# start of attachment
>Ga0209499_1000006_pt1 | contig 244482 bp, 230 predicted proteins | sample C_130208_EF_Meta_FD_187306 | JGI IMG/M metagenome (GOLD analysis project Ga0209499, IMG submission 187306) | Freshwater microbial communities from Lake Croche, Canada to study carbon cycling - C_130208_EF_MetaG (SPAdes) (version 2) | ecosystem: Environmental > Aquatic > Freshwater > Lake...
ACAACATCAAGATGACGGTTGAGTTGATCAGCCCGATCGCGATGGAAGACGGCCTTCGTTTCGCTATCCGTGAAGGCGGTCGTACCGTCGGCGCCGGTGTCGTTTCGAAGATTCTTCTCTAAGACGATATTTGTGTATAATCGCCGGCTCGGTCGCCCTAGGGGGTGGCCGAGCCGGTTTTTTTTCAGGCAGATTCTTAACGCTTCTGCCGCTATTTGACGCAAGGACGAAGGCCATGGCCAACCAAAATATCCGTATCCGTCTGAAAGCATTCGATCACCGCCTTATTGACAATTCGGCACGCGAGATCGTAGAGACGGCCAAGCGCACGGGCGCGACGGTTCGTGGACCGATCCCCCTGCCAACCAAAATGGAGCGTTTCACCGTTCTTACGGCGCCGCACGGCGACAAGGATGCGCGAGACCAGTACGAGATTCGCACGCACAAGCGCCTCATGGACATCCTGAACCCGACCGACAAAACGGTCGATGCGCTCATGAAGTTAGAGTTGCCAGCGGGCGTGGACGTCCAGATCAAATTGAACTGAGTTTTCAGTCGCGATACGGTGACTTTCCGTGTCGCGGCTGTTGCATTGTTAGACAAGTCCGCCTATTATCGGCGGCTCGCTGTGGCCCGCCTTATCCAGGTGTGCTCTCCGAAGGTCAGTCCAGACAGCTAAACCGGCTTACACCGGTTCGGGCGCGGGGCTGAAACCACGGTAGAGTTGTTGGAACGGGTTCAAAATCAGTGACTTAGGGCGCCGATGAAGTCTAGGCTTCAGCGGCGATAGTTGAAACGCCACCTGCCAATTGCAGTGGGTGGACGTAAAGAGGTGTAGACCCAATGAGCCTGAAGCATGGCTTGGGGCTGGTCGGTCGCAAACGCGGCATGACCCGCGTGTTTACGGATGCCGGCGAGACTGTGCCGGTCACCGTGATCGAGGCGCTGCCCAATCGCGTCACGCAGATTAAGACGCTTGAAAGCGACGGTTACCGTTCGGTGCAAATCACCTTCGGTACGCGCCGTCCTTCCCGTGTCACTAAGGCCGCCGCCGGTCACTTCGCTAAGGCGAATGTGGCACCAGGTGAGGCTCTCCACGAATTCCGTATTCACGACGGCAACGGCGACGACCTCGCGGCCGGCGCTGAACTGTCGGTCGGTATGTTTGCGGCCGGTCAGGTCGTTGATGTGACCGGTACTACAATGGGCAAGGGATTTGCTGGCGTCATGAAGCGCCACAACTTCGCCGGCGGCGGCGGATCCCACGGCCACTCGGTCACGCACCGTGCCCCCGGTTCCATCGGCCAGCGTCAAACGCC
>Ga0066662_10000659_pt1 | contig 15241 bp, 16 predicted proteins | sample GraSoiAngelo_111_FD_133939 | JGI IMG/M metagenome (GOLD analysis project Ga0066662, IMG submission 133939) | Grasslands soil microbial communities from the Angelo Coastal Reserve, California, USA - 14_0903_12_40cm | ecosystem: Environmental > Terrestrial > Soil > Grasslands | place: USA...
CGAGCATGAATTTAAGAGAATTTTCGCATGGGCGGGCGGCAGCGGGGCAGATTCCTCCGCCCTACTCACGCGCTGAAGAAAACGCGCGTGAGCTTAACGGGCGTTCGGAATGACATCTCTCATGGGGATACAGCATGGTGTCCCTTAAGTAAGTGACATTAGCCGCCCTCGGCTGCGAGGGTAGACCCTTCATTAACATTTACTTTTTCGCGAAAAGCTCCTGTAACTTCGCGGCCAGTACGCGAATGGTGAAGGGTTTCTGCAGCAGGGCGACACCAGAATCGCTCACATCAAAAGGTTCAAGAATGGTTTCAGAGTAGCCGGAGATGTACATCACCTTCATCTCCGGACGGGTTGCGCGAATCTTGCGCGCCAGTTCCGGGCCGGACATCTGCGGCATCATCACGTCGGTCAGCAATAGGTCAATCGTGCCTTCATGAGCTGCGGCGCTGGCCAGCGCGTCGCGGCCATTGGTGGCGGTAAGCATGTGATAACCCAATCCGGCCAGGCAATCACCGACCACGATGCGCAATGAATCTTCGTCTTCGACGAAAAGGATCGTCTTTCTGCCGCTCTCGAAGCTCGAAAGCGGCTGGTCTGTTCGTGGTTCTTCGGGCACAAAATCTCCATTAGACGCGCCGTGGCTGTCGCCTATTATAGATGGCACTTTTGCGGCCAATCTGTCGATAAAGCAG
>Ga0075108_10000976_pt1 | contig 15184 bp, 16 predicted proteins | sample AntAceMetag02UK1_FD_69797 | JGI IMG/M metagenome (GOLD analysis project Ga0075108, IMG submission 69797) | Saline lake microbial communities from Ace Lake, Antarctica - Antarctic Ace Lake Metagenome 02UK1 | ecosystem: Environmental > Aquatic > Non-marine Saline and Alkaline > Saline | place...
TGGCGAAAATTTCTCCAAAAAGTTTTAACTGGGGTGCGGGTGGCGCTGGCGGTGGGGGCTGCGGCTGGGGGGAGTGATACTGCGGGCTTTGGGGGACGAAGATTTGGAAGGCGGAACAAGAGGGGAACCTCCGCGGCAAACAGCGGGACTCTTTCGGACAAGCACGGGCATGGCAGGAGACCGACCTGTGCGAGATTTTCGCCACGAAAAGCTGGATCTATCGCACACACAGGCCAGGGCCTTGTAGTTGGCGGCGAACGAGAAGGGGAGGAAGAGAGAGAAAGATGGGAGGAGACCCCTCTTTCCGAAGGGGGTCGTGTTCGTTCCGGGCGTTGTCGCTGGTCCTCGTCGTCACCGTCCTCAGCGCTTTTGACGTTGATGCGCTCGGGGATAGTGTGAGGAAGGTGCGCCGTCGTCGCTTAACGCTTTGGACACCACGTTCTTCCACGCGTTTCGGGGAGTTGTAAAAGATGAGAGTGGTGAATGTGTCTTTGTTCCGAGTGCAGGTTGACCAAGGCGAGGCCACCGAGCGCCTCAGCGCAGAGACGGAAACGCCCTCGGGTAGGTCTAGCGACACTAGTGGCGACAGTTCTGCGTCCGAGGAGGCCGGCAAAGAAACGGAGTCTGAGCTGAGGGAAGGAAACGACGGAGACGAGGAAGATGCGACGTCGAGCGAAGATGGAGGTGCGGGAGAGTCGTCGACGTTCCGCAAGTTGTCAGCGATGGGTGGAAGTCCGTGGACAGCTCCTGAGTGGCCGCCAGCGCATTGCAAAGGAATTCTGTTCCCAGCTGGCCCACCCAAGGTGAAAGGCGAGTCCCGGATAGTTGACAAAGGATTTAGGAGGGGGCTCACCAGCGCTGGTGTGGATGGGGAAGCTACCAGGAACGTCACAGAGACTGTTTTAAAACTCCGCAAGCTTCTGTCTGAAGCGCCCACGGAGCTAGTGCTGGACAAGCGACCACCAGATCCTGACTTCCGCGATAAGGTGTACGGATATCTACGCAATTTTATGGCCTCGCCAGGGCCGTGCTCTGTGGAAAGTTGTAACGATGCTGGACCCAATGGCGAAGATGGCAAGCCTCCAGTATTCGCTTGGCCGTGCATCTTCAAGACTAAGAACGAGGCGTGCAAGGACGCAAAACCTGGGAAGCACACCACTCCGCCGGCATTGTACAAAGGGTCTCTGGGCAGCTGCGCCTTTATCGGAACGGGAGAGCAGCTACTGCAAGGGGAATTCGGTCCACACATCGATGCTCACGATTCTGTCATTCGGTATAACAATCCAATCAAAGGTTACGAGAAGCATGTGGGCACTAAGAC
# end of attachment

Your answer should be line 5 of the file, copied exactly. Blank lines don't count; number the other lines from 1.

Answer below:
>Ga0075108_10000976_pt1 | contig 15184 bp, 16 predicted proteins | sample AntAceMetag02UK1_FD_69797 | JGI IMG/M metagenome (GOLD analysis project Ga0075108, IMG submission 69797) | Saline lake microbial communities from Ace Lake, Antarctica - Antarctic Ace Lake Metagenome 02UK1 | ecosystem: Environmental > Aquatic > Non-marine Saline and Alkaline > Saline | place...